In 1997, New Jersey became the first state in the U.S. to allow same-sex couples to jointly adopt children on the same basis as any other married couple. In 2013, New Jersey recognized the right of same-sex couples to marry. And in 2015, the U.S. Supreme Court officially recognized that same-sex couples throughout the U.S. have the right to marry in Obergefell v. Hodges.
Obergefell was not solely a question of same-sex adoption rights, but it did explicitly recognize adoption as one of the longstanding rights of marriage.
But even with all this history to affirm the rights of same-sex parents and spouses, there are still unique considerations these families must weigh. As our Freehold same-sex marriage lawyers can explain, non-biological parents should consider initiating formal adoption proceedings of the child you share with your spouse – even if you and your spouse were married when the child was born AND your name is on the child’s birth certificate.
Same Sex Parents Continue to Fight for Parental Rights
Before Obergefell, only some states (New Jersey included) protected the right of same-sex parents to adopt children.
However, at least one state (Mississippi) outright banned married gay and lesbian couples from adopting children. Even after Obergefell, it took a Federal District Court ruling to block Mississippi from continuing to enforce that ban.
That hasn’t been the last we’ve heard of these issues. Other recent examples:
- In 2016, the U.S. Supreme Court ruled that Alabama courts must respect another state’s adoption judgment pertaining to a same-sex parent. Alabama courts had initially refused to enforce a Georgia adoption judgment by granting custody/visitation rights to a woman who raised a child since birth with her wife, the child’s biological mother.
- The U.S. Supreme Court in 2017 struck down as unconstitutional an Arkansas law denying non-biological parents in same-sex marriages the right to have their names added to the birth certificate of children conceived through anonymous sperm donors.
Although New Jersey has been relatively progressive where LGBT couples and their families are concerned, it’s still wise to take precautions when you have children to ensure your parental rights are protected.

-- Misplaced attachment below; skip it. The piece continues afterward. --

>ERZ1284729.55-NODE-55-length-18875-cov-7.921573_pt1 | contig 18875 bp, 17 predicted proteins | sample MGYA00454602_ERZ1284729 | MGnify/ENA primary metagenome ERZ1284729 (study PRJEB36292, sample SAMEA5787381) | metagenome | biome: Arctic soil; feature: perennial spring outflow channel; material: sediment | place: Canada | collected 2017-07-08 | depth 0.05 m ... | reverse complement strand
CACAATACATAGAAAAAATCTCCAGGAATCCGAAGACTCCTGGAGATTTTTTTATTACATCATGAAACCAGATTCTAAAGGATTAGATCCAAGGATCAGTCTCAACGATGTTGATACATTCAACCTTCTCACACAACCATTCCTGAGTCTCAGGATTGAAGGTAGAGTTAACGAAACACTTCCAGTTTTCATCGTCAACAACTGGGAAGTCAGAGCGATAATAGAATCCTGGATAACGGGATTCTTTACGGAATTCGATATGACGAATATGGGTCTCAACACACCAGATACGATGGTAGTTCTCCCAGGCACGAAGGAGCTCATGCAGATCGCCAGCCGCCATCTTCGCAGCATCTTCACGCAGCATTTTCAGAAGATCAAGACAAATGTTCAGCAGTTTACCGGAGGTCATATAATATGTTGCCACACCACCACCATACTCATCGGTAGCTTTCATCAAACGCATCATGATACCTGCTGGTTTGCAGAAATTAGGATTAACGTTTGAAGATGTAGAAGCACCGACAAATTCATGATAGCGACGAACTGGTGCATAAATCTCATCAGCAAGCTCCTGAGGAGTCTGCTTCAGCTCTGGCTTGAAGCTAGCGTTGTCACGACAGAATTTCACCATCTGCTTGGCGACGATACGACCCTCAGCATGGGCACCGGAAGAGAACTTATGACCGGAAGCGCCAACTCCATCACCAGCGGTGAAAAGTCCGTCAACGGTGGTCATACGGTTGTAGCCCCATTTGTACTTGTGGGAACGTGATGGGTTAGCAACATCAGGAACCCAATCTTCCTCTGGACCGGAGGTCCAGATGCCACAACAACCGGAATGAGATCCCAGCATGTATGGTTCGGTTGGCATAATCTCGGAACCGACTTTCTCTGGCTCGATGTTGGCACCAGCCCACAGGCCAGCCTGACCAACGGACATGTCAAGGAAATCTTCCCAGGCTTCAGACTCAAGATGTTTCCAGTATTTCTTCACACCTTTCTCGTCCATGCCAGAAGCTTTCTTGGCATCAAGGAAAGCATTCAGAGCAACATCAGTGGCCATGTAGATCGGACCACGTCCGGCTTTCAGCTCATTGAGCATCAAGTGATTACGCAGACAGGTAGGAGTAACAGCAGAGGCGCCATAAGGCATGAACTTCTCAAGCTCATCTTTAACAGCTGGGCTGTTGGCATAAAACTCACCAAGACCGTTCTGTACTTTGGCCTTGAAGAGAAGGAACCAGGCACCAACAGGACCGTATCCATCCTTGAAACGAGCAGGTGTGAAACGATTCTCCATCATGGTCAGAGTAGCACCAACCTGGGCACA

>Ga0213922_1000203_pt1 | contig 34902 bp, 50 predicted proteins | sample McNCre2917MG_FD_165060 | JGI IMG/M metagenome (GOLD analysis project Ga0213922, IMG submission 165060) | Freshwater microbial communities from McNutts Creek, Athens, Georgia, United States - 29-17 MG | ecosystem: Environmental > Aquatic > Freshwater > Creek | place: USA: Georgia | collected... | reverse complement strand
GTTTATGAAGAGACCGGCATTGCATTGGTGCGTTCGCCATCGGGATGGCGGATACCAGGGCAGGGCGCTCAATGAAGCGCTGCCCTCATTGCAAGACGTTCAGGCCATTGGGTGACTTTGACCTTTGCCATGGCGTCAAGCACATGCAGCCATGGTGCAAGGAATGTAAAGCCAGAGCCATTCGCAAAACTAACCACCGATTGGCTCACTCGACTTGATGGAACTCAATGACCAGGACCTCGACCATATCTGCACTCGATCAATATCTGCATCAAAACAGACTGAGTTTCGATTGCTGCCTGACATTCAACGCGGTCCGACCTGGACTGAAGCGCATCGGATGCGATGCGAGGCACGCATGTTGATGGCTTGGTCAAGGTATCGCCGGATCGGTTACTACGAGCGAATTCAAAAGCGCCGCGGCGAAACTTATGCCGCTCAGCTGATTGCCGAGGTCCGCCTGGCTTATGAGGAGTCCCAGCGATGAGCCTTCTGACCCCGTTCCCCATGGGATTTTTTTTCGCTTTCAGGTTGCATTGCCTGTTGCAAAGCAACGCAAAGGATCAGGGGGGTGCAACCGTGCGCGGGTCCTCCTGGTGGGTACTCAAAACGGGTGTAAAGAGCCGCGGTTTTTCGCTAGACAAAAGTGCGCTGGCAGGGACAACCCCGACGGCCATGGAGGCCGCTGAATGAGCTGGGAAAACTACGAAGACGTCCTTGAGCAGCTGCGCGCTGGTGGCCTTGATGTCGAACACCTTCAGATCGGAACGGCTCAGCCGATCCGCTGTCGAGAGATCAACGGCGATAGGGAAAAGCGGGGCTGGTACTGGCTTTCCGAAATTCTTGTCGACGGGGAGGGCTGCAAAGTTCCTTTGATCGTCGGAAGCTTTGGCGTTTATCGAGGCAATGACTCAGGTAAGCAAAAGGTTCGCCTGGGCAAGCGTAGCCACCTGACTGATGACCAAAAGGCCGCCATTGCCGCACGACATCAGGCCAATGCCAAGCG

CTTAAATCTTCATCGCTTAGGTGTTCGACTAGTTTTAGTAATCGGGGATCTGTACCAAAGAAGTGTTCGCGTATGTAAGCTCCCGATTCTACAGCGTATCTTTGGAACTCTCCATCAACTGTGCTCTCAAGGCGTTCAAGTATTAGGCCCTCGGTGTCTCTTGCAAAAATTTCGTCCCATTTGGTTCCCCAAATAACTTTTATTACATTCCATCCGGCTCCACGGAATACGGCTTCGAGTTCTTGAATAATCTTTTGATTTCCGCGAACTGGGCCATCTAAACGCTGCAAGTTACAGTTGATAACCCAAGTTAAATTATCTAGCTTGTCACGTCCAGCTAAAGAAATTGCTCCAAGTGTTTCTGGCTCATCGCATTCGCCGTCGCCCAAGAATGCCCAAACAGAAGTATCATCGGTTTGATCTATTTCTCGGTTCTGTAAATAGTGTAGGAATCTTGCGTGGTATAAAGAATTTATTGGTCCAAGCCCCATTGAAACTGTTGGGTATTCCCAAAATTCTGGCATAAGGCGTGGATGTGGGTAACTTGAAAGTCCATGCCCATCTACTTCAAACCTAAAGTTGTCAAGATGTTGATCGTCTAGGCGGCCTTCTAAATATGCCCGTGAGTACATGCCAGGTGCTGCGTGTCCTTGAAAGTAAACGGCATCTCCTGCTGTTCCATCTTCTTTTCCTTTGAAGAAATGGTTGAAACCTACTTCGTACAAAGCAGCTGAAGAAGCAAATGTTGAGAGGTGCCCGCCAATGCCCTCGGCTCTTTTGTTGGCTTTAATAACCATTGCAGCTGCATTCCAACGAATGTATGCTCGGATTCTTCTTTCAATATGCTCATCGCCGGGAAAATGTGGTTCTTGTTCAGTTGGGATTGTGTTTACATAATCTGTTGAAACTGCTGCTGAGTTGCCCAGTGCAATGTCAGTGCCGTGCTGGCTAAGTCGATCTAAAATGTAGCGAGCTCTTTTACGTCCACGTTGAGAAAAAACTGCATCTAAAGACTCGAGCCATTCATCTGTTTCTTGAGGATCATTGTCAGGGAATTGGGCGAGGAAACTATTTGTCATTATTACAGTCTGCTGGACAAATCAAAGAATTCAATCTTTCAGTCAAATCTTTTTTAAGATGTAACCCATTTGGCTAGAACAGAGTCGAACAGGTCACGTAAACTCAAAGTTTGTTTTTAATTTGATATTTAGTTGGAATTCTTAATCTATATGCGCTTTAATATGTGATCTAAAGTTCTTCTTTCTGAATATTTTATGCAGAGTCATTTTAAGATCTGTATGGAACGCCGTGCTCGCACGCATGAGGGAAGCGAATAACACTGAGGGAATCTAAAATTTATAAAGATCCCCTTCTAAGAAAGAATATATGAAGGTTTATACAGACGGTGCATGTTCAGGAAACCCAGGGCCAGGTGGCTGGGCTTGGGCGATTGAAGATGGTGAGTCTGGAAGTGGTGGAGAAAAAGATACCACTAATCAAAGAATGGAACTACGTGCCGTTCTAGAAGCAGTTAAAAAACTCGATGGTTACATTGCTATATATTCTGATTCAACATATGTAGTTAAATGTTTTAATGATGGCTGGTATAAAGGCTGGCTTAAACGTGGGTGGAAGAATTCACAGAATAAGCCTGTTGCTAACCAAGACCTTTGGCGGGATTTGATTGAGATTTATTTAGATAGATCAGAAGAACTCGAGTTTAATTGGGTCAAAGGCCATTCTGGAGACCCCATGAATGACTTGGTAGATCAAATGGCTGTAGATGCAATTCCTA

Why File for Adoption if My Name is on the Birth Certificate?
There are two New Jersey laws that protect parental rights in cases of same-sex married couples who opt for artificial insemination via a donor under medical supervision. Those are:
NJSA 9:17-44, the state’s artificial insemination statute.
NJSA 9:17-43, the marital presumption statute.
A non-biological parent of a child born as a result of artificial insemination is presumed to be the legal parent of that child if the statutory requirements are met. Those requirements include:
- Sperm is donated with advance written consent of both spouses;
- Insemination was done under the supervision of licensed medical professionals;
- The written consent is certified by the doctor.
The donor in that case would have no legal rights as a recognized parent.
NJSA 9:17-43 notes that a man may be presumed the biological father of a child born to a woman who is his wife at the time of the birth. Obergefell grants same sex spouses this same presumption, even though the statute terms like “biological father” and “man.”
However, laws in many other states pertaining to parental rights are still outdated. If you move and find yourself in a child custody dispute, you may face challenges in preserving the legal parental rights established in New Jersey by way of your marriage and name on the birth certificate.
For this reason, we strongly recommend taking the extra step of protecting these rights by initiating a New Jersey adoption.
To learn more about New Jersey adoption for same-sex couples, contact Rozin | Golinder Law today at (732) 810-0034.